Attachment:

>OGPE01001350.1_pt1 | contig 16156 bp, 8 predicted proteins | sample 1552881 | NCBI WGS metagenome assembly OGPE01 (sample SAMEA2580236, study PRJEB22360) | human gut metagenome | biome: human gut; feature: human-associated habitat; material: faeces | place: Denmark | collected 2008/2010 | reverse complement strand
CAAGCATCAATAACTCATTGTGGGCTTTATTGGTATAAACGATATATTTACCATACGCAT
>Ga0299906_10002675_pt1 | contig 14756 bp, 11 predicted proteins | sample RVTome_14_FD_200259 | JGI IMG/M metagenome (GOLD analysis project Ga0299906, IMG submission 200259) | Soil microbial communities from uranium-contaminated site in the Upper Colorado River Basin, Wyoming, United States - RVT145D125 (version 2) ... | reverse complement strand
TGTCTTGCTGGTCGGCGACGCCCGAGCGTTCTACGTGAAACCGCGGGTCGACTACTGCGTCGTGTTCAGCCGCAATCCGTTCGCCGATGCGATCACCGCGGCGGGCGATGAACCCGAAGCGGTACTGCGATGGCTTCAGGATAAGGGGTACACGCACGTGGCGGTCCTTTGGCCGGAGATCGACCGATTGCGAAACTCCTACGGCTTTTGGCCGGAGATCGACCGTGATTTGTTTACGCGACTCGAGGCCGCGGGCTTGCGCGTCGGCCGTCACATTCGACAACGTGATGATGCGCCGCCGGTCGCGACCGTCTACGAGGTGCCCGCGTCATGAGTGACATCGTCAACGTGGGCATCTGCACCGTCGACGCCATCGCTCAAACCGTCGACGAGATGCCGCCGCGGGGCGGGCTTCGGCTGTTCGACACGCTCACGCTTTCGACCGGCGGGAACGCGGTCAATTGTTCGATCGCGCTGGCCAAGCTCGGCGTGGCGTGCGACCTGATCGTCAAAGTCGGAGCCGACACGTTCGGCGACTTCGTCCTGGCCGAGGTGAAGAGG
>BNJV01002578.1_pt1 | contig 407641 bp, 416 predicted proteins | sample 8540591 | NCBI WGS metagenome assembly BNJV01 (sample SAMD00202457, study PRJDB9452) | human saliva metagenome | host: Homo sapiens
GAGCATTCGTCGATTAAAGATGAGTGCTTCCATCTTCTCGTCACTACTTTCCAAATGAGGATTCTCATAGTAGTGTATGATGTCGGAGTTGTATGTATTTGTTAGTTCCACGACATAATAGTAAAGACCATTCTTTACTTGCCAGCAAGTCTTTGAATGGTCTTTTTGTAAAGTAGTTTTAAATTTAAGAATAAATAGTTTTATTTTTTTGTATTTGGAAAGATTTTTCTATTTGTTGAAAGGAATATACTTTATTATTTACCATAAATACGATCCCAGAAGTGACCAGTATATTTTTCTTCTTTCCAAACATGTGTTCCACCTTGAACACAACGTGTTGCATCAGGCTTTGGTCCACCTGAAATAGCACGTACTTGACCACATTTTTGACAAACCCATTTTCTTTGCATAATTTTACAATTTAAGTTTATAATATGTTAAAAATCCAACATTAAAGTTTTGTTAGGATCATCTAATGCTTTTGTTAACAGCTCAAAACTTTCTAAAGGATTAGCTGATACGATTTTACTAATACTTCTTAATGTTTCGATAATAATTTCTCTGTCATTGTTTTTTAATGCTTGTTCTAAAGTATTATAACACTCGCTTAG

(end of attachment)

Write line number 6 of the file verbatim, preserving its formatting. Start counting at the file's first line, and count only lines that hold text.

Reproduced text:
GAGCATTCGTCGATTAAAGATGAGTGCTTCCATCTTCTCGTCACTACTTTCCAAATGAGGATTCTCATAGTAGTGTATGATGTCGGAGTTGTATGTATTTGTTAGTTCCACGACATAATAGTAAAGACCATTCTTTACTTGCCAGCAAGTCTTTGAATGGTCTTTTTGTAAAGTAGTTTTAAATTTAAGAATAAATAGTTTTATTTTTTTGTATTTGGAAAGATTTTTCTATTTGTTGAAAGGAATATACTTTATTATTTACCATAAATACGATCCCAGAAGTGACCAGTATATTTTTCTTCTTTCCAAACATGTGTTCCACCTTGAACACAACGTGTTGCATCAGGCTTTGGTCCACCTGAAATAGCACGTACTTGACCACATTTTTGACAAACCCATTTTCTTTGCATAATTTTACAATTTAAGTTTATAATATGTTAAAAATCCAACATTAAAGTTTTGTTAGGATCATCTAATGCTTTTGTTAACAGCTCAAAACTTTCTAAAGGATTAGCTGATACGATTTTACTAATACTTCTTAATGTTTCGATAATAATTTCTCTGTCATTGTTTTTTAATGCTTGTTCTAAAGTATTATAACACTCGCTTAG